HIS two most precious blessings arrived the same year.

Fourteen years old and growing up in a poor neighborhood in Washington, D.C., Essex Hemphill discovered his artistry and his sexuality.

''Tablets, journals, those became my confidants,'' the acclaimed poet recalls, reclining in an ocean-liner blue deck chair in his sprawling Philadelphia apartment.

For while his poetic gift drew praise from relatives and teachers, he instinctively hid his blossoming homosexual desire. To protect himself from classmates' wrath, Hemphill, who is black, secretly chose a white grocer as his first lover. ''I saw what they did to other kids they called 'faggot' at school,'' he explains.


Fierce dedication catapulted Hemphill to the forefront of a new literary movement. What never had been suddenly flourished in the '80s: poetry, short stories, magazines and even films by and about black gay men. He contributed to the anthology In the Life. And his powerful poetry punctuated two documentaries, Looking for Langston and Tongues Untied.

''I started writing about and addressing my homosexuality because it wasn't there in the black text,'' Hemphill, 37, says. ''And I needed something to be there to validate that my experience was real for me.''

When his dear friend Joseph Beam died of AIDS, Hemphill took over his unfinished work and produced ''Brother to Brother,'' a sequel anthology, in 1991.

In his life and his writing, Hemphill strips away gay masks that deceive, hurt, squander precious human connections. His collected poems and essays, ''Ceremonies,'' demonstrate his commitment to constructively addressing other serious social issues as well: racism within the predominantly white gay community, black-on-black violence, sexism, the sad tendency of oppressed people to scapegoat others.

His latest and most ambitious poem, ''Vital Signs,'' which appears in the newly released ''Life Sentences: Writers, Artists, and AIDS,'' pulls together his myriad themes, ultimately revealing his HIV-positive status:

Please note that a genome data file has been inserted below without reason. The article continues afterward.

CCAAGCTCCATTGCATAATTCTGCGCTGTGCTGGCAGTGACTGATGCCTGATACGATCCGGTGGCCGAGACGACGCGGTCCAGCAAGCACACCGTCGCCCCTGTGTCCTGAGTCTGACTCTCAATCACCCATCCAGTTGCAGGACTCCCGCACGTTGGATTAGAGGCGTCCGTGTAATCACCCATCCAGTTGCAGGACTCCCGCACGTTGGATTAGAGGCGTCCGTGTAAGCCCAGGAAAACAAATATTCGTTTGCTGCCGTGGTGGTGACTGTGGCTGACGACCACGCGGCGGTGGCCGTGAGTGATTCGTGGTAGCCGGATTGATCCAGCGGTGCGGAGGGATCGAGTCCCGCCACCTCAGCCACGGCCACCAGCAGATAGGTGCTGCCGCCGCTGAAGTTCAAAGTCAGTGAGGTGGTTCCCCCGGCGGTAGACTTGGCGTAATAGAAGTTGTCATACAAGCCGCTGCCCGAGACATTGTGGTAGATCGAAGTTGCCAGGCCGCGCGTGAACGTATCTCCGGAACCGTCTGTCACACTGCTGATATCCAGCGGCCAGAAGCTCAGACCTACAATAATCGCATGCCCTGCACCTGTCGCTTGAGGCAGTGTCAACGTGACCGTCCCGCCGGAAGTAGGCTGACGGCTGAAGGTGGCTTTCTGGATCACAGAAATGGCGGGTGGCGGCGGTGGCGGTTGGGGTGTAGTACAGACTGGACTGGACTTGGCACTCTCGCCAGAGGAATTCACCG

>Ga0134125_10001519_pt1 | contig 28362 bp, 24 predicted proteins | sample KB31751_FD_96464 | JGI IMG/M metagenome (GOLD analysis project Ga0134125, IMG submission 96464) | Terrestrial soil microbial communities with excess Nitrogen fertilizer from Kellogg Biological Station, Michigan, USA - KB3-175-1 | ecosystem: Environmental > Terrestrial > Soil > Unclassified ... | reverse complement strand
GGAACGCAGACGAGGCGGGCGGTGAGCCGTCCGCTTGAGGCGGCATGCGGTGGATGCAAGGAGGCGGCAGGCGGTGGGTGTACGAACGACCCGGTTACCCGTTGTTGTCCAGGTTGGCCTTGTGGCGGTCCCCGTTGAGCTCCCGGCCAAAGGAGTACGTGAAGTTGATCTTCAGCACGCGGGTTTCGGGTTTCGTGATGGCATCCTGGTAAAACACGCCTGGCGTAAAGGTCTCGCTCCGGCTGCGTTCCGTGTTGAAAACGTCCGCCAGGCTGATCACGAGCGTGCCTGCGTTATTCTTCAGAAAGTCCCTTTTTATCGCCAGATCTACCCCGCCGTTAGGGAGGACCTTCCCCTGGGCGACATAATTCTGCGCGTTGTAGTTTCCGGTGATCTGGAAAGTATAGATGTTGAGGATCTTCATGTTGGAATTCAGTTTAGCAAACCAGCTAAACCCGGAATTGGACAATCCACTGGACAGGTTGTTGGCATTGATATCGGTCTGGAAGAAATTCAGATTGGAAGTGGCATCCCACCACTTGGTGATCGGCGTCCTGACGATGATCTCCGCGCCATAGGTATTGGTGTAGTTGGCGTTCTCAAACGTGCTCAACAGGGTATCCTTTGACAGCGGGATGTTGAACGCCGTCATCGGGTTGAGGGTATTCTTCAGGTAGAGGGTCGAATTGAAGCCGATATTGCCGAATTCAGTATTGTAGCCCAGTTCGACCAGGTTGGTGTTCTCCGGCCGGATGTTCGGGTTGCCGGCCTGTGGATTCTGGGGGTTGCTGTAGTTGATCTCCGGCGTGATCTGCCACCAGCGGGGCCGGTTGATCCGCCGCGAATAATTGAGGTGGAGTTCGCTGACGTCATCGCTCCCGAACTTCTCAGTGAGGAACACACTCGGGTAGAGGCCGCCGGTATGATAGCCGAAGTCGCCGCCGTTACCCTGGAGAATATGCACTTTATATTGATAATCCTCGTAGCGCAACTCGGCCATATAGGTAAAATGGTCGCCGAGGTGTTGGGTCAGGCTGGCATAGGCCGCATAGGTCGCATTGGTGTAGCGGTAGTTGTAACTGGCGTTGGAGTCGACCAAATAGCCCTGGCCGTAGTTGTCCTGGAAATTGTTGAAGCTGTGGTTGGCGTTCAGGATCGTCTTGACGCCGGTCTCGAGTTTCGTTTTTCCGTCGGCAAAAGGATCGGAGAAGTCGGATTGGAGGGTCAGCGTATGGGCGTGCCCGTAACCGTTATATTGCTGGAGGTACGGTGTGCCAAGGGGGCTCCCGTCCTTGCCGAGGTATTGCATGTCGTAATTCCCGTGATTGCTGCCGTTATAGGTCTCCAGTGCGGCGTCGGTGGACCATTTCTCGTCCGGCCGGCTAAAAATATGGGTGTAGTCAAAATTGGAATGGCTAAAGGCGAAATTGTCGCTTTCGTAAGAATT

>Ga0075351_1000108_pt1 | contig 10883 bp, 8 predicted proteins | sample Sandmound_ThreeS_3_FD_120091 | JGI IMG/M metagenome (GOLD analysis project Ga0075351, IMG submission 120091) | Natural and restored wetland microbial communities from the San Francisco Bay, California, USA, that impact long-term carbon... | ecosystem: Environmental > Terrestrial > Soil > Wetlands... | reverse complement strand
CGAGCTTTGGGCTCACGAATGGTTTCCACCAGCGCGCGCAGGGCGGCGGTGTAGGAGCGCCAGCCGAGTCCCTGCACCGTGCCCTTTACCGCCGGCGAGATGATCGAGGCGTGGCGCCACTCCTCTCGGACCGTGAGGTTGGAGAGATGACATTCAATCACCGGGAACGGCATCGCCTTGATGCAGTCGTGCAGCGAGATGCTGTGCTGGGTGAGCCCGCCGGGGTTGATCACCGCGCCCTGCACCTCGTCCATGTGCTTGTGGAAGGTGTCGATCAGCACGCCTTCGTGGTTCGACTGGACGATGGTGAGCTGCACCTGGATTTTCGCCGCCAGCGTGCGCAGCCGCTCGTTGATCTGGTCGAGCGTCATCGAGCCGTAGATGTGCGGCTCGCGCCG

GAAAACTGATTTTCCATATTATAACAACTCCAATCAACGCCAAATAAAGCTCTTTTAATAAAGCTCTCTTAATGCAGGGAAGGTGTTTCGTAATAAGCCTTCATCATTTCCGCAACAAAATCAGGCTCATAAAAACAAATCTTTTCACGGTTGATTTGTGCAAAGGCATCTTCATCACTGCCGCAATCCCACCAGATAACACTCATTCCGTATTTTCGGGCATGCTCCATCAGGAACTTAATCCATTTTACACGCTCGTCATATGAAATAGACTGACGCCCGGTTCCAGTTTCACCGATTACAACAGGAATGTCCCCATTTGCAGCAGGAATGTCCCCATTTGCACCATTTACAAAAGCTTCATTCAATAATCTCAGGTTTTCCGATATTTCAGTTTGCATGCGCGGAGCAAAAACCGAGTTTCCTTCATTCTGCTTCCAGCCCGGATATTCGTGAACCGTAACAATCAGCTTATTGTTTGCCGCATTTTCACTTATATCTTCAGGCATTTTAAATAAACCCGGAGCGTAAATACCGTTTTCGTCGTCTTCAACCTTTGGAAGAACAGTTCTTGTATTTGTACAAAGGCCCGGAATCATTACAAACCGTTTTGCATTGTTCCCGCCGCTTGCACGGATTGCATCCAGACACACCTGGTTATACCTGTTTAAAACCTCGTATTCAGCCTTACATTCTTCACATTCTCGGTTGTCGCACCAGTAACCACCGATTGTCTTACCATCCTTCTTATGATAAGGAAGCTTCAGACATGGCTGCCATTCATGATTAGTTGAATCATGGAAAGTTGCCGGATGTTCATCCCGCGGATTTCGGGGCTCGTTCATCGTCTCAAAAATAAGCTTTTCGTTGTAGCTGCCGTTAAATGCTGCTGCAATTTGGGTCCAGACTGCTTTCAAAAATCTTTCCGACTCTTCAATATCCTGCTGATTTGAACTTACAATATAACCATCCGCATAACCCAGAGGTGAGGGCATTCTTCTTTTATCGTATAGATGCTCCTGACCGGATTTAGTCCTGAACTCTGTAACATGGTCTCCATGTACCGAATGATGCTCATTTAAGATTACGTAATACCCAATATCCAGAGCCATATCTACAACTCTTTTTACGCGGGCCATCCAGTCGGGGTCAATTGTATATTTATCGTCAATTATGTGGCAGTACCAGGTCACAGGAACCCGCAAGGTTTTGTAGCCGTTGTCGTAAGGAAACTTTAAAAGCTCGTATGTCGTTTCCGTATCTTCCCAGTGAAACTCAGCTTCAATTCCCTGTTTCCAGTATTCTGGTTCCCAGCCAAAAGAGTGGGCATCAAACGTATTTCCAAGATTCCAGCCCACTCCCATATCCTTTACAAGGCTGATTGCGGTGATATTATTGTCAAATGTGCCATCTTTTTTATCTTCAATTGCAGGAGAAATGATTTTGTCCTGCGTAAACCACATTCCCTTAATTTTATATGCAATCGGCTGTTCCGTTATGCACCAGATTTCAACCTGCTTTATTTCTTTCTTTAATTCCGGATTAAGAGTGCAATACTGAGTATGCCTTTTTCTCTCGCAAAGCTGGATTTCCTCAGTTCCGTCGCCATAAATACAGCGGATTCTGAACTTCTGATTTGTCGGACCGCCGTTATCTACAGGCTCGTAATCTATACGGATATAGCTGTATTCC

Once upon a time

I was black and fertile,

. . . straining leashes,

refusing collars.

. . . Now I ponder defenses:

how to save my life,

how to avoid CMV, pneumocystis, TB.

Yet, never one to concede defeat, to be pulled under by
adversity, he proudly notes:

I have spent

all these years

trying to live

ways of being

I've seldom seen.

Hemphill not only tries to live those seldom seen ways but works to ensure that others can share the journey, the hope and the possibility. That means struggling to make visible what has too long been invisible.

Chiding Langston Hughes' estate for censoring that poet's work from the gay documentary ''Looking for Langston,'' Hemphill declares:

''The silence surrounding black gay and lesbian lives is being meticulously dismantled. . . . Every closet is coming down -- none are sacred . . . those closets are ancestral burial sites that we rightfully claim and exhume.''


Now Hemphill pours his waning energy into three projects: ''Standing in the Gap,'' a novel in which a mother challenges a preacher's condemnation of her gay son, who has AIDS; ''Bedside Companions,'' a collection of short stories by black gay men; and his favorite, ''The Evidence of Being,'' narratives of older black gay men.

Although always reaching for new possibilities, Hemphill never fails to appreciate the gifts he has been given. ''Our blessings,'' he explains, ''are only as good to us as we are to them.''

[QRD main page] Last updated: 25 May 1995 by Chuck Tarver